Publication bias: It has long been a problem in medical research. Studies that show a drug or treatment is effective are more likely to be published than studies with negative findings. As a result, the medical literature that guides how diseases and disorders are treated often provides doctors an incomplete picture of the evidence.
A case in point is the use of antidepressants to treat the repetitive behaviors -- including hoarding, tapping, head banging and strict adherence to routine -- that are a hallmark of autism.
Antidepressants are not specifically approved by the U.S. Food and Drug Administration for treating autism, but they have become the go-to drugs for trying to control some of its key symptoms. By some estimates, the drugs have been prescribed for as many as one-third of children with the diagnosis.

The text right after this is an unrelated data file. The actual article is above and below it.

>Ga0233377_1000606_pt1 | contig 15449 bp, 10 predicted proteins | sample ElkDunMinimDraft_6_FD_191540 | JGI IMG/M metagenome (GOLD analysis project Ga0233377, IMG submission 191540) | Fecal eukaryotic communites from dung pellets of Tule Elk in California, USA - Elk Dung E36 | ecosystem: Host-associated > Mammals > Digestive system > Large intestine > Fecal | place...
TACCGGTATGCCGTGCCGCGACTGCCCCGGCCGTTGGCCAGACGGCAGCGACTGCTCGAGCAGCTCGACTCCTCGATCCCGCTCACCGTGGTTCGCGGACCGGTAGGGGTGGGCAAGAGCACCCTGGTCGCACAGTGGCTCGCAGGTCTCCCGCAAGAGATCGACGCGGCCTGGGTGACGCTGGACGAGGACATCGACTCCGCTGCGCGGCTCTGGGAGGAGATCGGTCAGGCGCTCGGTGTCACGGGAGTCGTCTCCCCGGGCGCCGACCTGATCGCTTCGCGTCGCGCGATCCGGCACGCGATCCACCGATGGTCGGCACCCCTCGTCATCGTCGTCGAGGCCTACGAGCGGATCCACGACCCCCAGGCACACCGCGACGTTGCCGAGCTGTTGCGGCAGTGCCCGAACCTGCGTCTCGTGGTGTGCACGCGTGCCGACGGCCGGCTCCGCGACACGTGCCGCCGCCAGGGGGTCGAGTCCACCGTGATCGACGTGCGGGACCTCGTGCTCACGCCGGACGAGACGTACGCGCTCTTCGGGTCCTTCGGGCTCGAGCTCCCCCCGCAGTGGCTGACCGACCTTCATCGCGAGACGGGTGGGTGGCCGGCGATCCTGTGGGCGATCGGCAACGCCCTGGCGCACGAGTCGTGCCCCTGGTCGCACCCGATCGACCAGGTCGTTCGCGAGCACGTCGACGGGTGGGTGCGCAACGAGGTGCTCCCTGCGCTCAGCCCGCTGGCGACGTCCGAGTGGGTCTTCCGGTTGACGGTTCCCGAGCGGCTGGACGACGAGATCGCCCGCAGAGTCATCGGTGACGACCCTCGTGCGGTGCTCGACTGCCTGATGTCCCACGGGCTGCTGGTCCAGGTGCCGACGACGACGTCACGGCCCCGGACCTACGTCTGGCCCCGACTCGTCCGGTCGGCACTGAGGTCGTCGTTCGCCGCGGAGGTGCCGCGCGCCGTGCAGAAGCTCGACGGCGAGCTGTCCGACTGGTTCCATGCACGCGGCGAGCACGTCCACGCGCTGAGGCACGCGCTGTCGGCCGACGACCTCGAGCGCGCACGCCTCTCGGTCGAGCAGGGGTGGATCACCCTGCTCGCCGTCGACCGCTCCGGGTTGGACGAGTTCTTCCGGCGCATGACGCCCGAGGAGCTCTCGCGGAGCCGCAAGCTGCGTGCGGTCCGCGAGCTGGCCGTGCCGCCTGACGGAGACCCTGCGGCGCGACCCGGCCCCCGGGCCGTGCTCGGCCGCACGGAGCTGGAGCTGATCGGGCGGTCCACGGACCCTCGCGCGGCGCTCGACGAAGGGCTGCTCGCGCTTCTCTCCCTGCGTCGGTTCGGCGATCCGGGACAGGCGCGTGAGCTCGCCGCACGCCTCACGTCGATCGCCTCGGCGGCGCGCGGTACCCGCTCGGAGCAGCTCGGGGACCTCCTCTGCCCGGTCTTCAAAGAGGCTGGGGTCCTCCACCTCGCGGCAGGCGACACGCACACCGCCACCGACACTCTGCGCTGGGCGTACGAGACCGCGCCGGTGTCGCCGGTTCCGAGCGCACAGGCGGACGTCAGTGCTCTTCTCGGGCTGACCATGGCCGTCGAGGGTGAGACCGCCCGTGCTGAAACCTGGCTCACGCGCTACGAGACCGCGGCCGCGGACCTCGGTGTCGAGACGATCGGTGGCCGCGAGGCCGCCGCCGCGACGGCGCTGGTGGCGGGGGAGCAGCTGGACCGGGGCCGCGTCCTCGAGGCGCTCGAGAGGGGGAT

But do they work?
For a new analysis, published Monday in the journal Pediatrics, a team of researchers from Yale and the University of Michigan searched for studies in the medical literature and on www.clinicaltrials.gov, a government website where scientists register trials before they start. In all, the team found 10 randomized, controlled clinical trials.